Citrus fruits come into full flavor during the winter, offering you the perfect solution to the winter blues. This winter citrus breakdown will help you choose which varieties to try this year.

The darkest, coldest parts of the year offer up a happy coincidence—citrus. Just as things are really getting chilly up north, citrus fruits are at their sweetest and juiciest down south, bringing a bright burst of color into the kitchen. If you don’t have a dwarf citrus tree in your home, or even if you do, exploring the many fruits in the citrus family is a great way to beat back the winter blues.

There are hundreds of varieties of citrus fruits out there. Here are some of the staples you can expect to find in stores this year, and a few, more exotic varieties to keep your eyes peeled for.


Tangerine tree

A juicy tangerine is in a citrus league of its own. Tangerines are close relatives of the orange, but with a thinner peel. While they tend to be smaller than oranges and with a slightly flattened appearance, there is nothing small about their flavor. This time of year, tangerines are perfect for eating fresh or served segmented in a salad.

Pink and White Grapefruit

Grapefruit, while not exactly exotic to today's shopper, is a large, tart citrus that comes in two varieties: pink and white. Pink grapefruit tends to be sweeter than white, but both are suitable for fresh eating, juicing, and serving with salads.


If you can’t get enough citrus, the pomelo is the bowling ball-sized fruit for you. Don’t be deceived by their size; the pith is thick, but once you cut through to the sweet fruit within, you’ll find it has the taste of a mild grapefruit without the bitterness.

Meyer Lemon

Meyer lemons

Meyer lemons set the bar high for lemon lovers. This variety is juicy and sweet and also grows well indoors. Meyer lemons are the gourmet fruit of choice for good reason.

Ponderosa Lemon

When life gives you lemons, you better hope they are ponderosa. These large lemons will not only give you more lemonade than the average variety, but they will also serve as a conversation piece if you have company.

Variegated Pink Lemon

When we think of lemons, we tend to think of a yellow fruit with yellow flesh. Shake up your menu this winter with variegated pink lemons instead. These zesty citrus fruit trees have green and yellow variegated foliage, and the fruits themselves share this quality. Plus, the flesh is a beautiful, pink color.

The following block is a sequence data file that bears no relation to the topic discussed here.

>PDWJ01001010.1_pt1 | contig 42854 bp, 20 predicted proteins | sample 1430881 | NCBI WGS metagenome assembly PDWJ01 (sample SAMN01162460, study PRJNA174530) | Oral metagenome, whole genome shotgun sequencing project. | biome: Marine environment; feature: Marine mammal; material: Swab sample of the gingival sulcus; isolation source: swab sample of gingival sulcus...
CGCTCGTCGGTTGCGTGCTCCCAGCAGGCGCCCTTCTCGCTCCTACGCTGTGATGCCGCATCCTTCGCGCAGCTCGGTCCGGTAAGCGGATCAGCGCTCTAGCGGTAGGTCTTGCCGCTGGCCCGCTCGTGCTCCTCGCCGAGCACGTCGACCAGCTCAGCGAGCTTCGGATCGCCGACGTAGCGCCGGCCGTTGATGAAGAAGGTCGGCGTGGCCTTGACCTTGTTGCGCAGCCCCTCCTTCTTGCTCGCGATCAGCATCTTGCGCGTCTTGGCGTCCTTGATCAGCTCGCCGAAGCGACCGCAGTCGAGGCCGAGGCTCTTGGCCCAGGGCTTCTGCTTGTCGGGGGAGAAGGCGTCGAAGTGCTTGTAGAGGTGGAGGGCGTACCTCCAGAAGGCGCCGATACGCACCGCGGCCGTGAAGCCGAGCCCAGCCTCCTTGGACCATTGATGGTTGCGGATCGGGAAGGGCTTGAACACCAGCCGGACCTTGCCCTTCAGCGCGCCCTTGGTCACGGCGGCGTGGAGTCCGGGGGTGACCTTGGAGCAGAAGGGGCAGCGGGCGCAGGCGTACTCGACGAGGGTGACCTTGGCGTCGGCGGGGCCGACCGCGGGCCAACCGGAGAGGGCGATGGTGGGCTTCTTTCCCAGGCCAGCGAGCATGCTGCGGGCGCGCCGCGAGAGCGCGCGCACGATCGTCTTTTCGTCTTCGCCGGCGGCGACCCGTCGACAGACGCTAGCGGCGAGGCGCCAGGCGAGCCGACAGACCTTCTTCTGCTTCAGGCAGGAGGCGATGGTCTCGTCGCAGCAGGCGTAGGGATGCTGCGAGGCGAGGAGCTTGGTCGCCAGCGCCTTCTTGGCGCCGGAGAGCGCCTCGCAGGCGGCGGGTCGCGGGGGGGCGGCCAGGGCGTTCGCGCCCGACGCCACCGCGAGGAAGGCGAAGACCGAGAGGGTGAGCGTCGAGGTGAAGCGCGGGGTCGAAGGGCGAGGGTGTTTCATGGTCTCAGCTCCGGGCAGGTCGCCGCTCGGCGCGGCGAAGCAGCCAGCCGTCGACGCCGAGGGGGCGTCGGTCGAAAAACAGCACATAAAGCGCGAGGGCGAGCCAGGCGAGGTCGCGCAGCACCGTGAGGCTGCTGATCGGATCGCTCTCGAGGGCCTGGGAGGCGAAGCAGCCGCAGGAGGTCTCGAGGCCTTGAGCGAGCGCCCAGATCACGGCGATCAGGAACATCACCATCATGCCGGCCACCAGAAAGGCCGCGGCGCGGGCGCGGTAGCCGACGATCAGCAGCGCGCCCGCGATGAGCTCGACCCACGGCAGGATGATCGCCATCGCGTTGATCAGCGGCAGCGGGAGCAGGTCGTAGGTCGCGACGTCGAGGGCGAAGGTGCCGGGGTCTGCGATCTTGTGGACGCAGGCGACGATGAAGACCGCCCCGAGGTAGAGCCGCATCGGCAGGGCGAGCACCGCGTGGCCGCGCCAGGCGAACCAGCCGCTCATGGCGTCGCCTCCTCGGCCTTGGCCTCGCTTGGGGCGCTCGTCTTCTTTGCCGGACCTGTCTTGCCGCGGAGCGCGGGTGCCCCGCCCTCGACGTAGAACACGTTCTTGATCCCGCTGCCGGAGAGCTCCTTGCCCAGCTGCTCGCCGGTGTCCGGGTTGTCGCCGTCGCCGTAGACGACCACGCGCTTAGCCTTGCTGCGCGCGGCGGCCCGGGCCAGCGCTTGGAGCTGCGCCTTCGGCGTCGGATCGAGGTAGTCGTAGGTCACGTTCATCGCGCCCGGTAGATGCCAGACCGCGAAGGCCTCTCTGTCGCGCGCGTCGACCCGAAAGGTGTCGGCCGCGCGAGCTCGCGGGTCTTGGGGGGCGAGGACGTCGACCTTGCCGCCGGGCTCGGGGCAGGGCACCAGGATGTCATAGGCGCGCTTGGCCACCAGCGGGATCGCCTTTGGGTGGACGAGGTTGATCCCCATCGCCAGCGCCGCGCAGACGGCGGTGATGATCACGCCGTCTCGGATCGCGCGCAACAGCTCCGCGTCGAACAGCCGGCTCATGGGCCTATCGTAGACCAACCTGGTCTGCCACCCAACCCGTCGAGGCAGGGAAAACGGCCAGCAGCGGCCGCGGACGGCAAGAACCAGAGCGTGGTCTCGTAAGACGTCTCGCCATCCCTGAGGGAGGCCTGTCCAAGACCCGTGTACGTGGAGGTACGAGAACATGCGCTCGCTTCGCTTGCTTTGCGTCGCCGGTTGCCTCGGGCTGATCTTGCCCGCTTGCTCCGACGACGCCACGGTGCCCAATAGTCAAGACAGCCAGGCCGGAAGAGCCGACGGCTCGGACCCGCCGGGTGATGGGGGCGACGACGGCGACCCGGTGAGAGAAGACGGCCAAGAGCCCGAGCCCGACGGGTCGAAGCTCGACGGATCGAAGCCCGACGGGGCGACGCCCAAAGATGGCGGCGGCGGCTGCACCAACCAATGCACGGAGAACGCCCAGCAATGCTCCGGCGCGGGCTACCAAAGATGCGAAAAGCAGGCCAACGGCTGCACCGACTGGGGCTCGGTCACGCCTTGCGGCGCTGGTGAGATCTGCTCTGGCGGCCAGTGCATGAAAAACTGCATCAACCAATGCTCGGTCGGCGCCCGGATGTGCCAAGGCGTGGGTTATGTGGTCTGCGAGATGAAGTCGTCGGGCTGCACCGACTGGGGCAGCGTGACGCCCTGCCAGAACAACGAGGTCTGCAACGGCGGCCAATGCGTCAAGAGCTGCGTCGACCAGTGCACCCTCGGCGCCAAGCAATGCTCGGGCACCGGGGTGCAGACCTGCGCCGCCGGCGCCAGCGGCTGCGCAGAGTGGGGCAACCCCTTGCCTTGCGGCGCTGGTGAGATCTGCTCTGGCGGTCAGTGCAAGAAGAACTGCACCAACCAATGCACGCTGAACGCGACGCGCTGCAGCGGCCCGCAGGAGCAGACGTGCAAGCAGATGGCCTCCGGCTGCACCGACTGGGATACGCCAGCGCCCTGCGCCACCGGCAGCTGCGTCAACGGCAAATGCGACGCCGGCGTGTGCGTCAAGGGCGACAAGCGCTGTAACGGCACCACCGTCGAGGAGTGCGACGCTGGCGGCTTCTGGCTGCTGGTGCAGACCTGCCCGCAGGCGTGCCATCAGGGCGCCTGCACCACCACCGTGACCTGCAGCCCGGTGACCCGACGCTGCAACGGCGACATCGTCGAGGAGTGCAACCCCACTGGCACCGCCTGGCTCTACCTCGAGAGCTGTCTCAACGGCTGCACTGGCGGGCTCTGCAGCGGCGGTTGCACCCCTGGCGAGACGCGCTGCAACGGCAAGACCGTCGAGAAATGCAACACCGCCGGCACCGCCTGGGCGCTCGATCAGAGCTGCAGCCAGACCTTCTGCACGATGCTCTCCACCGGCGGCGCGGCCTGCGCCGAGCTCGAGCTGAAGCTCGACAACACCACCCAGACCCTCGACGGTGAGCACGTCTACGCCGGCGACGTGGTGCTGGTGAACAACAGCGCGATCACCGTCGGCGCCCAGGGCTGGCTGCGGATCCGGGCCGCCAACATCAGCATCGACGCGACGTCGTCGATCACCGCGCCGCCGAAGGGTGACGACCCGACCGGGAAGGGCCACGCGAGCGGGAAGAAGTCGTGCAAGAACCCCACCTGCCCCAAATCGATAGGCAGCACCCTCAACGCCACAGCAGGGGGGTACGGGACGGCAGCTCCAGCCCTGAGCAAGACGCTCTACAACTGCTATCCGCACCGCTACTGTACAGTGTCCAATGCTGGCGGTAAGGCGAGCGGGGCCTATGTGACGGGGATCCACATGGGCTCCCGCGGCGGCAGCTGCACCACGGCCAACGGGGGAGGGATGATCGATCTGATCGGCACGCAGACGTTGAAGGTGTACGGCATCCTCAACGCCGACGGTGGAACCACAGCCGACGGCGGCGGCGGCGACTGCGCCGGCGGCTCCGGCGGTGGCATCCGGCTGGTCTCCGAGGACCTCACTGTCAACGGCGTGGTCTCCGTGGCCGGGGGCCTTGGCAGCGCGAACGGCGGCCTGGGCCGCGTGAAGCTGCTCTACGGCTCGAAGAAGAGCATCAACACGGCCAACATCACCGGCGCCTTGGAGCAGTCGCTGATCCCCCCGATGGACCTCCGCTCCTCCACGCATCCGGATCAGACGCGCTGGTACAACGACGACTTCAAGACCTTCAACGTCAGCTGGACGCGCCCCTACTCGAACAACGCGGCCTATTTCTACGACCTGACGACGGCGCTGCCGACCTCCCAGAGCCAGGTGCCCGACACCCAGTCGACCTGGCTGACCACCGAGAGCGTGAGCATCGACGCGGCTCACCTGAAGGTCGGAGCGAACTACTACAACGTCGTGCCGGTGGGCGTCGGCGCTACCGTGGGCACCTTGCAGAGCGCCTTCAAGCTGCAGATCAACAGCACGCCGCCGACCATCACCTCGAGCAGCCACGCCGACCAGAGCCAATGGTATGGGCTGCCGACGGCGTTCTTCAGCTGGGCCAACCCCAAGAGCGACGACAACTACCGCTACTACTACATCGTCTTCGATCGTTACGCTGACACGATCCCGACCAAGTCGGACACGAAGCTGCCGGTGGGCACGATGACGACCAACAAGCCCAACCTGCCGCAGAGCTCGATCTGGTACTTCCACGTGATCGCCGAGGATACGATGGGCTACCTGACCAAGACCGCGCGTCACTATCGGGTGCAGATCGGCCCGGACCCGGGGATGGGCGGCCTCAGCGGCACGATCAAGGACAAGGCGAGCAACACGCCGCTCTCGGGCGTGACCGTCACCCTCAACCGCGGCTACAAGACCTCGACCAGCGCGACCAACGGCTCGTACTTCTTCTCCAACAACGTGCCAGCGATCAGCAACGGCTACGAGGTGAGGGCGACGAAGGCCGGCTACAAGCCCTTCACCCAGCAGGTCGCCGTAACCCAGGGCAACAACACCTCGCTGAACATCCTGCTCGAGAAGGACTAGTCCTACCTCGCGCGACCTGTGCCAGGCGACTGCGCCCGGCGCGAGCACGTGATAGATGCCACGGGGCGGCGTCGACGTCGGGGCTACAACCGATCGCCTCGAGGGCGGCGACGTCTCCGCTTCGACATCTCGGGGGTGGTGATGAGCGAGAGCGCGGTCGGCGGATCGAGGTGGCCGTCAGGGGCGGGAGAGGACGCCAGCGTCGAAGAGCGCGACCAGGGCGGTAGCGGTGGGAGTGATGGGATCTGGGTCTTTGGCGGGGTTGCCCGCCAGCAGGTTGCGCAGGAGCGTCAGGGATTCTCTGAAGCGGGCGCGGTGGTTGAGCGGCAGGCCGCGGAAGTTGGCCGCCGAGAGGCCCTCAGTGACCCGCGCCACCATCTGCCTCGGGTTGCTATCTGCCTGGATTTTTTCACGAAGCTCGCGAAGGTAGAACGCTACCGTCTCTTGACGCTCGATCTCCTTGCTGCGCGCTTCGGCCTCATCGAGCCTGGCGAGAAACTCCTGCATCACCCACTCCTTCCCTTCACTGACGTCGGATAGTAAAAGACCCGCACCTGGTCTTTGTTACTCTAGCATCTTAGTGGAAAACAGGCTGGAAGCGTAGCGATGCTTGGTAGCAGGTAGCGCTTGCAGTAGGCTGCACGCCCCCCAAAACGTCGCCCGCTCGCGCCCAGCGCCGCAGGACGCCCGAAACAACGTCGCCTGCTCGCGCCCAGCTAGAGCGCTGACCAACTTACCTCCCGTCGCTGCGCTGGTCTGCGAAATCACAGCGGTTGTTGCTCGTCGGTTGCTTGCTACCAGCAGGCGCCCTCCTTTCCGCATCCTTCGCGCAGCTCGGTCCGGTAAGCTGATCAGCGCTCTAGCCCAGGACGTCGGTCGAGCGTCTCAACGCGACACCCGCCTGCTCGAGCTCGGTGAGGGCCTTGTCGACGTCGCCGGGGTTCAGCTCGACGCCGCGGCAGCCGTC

Key Lime

Key lime tree

The key ingredient in key lime pie, these limes (also known as the Mexican lime, West Indian lime, and bartender's lime) have a unique flavor. Key limes are usually picked when they are still green, but they actually turn yellow when they are ripe.


Limetta, also known as sweet lime, is a type of lime that manages to be sweet and retain the essence of lime at the same time. There are several different limetta varieties, and all are worth trying.

Australian Finger Lime

Finger limes are a relative of the citrus family with a flavor somewhat similar to the Mexican lime. The fruits resemble fingers and are tart, juicy, and definitely unique.

Mandarin Orange

Not to be confused with the clementine, mandarin oranges are small fruits with a distinctive flavor. Their skins are easy to peel, and this time of year, their flavor is at its peak. If you really love mandarins, consider ordering a dwarf variety for yourself for next year.


A winter favorite, clementines are an exceptionally sweet, small citrus that are perfect for fresh eating as a snack or added to salads for a sweet garnish. Kids especially seem to love clementines, and they are one of my favorite childhood winter memories.

Blood Orange

Blood oranges are best known for their shockingly red insides, but their taste is also worth a try. Blood oranges are considered less acidic than other orange varieties, which gives them an almost raspberry-like flavor that appeals to people with a softer palette.

Navel Orange

Navel orange tree

What makes a navel orange different from a regular orange? Aside from an exceptionally sweet taste, navel oranges have a distinctive “navel” that actually develops into a tiny second fruit, which can only be discovered once you peel them.


Yuzu is mostly used for its aromatic zest in Japanese cuisine, but its flavor is often compared to the grapefruit, with hints of mandarin orange. The fruit grows wild in parts of China and Tibet and is one of the most cold-hardy citruses, tolerating temperatures as low as 15 degrees F.


Inspired, perhaps, by the wide variety of citrus fruits in existence, gardeners have also created newer hybrids, and some have evolved naturally. There are several varieties in the tangelo family, including the “ugli fruit,” which is believed to be an accidental hybrid between a grapefruit and a mandarin orange. Crosses between tangerines and grapefruit produce large, sweet, and loose-skinned fruits called tangelos that are easy to peel and even easier to enjoy.



For a bite-size citrus with an edible peel, try kumquats. Kumquats are about the size of an olive, and dwarf varieties do very well indoors. You can eat kumquats fresh or serve them sliced in salads, cocktails, or even chutney.

Buddha’s Hand

Ready for something truly unique? Buddha’s Hand, also known as fingered citron, is a type of citrus you have to see to believe. The fruit forms finger-like clusters that are esteemed for their lemon fragrance. The fruit is mostly rind, but can be used as a zest, candied, or as an ornamental plant.

Try these citrus fruits to see which ones you love, and then maybe consider cultivating your own trees in the future to kick winter blues to the curb for good.